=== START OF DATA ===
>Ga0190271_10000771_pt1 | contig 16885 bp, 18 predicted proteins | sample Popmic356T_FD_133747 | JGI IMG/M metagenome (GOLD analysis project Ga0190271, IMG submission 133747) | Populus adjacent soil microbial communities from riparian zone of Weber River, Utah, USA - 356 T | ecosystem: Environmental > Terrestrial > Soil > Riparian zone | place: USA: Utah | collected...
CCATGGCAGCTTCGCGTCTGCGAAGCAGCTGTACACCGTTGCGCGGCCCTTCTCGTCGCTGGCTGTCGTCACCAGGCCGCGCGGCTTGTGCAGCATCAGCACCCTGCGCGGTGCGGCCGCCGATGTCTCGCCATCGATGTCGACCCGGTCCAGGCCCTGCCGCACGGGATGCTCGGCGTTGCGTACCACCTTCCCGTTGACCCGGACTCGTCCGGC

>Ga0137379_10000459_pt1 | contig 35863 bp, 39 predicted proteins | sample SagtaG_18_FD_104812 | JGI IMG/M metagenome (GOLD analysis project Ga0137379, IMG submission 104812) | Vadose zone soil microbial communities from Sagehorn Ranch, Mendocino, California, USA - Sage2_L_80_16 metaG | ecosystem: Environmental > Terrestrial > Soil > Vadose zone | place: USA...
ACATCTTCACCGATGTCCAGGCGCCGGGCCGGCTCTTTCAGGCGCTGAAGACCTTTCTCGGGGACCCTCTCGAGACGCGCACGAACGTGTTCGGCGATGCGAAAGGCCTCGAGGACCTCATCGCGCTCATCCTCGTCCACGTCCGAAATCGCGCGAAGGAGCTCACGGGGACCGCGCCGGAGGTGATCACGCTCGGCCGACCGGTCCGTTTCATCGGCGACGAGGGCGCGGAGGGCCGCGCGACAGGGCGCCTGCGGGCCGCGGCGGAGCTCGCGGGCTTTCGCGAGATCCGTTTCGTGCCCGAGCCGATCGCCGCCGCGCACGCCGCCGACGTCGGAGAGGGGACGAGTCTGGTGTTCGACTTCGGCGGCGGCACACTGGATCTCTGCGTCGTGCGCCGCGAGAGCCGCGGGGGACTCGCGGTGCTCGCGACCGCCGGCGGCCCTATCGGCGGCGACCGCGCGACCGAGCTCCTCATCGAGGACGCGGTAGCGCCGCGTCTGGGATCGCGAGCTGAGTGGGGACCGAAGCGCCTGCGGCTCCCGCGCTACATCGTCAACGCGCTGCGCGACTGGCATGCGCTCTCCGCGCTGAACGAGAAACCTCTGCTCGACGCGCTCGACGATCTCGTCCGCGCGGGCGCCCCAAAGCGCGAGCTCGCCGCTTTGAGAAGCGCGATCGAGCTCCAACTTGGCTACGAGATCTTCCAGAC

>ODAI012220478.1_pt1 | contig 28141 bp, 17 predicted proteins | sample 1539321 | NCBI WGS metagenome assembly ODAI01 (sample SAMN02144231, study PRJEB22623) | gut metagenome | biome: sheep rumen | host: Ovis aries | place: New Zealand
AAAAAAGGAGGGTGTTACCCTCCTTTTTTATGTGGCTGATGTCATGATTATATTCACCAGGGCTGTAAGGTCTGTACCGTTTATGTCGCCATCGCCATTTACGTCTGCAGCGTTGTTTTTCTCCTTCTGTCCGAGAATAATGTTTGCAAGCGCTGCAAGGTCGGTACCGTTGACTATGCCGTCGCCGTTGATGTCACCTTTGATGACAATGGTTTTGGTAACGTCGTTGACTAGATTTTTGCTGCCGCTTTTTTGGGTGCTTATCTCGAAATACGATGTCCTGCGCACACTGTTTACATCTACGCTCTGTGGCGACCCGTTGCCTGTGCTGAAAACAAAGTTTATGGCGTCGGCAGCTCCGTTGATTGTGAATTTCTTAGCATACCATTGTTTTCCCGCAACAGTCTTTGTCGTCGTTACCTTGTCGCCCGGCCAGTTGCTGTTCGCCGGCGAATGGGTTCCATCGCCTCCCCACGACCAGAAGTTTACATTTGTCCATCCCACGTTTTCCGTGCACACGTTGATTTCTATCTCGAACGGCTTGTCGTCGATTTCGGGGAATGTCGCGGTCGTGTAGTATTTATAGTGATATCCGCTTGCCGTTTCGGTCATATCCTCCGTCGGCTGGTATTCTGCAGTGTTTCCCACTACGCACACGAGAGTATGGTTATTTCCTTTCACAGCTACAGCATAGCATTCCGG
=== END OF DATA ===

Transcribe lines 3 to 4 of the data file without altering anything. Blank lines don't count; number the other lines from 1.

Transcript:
>Ga0137379_10000459_pt1 | contig 35863 bp, 39 predicted proteins | sample SagtaG_18_FD_104812 | JGI IMG/M metagenome (GOLD analysis project Ga0137379, IMG submission 104812) | Vadose zone soil microbial communities from Sagehorn Ranch, Mendocino, California, USA - Sage2_L_80_16 metaG | ecosystem: Environmental > Terrestrial > Soil > Vadose zone | place: USA...
ACATCTTCACCGATGTCCAGGCGCCGGGCCGGCTCTTTCAGGCGCTGAAGACCTTTCTCGGGGACCCTCTCGAGACGCGCACGAACGTGTTCGGCGATGCGAAAGGCCTCGAGGACCTCATCGCGCTCATCCTCGTCCACGTCCGAAATCGCGCGAAGGAGCTCACGGGGACCGCGCCGGAGGTGATCACGCTCGGCCGACCGGTCCGTTTCATCGGCGACGAGGGCGCGGAGGGCCGCGCGACAGGGCGCCTGCGGGCCGCGGCGGAGCTCGCGGGCTTTCGCGAGATCCGTTTCGTGCCCGAGCCGATCGCCGCCGCGCACGCCGCCGACGTCGGAGAGGGGACGAGTCTGGTGTTCGACTTCGGCGGCGGCACACTGGATCTCTGCGTCGTGCGCCGCGAGAGCCGCGGGGGACTCGCGGTGCTCGCGACCGCCGGCGGCCCTATCGGCGGCGACCGCGCGACCGAGCTCCTCATCGAGGACGCGGTAGCGCCGCGTCTGGGATCGCGAGCTGAGTGGGGACCGAAGCGCCTGCGGCTCCCGCGCTACATCGTCAACGCGCTGCGCGACTGGCATGCGCTCTCCGCGCTGAACGAGAAACCTCTGCTCGACGCGCTCGACGATCTCGTCCGCGCGGGCGCCCCAAAGCGCGAGCTCGCCGCTTTGAGAAGCGCGATCGAGCTCCAACTTGGCTACGAGATCTTCCAGAC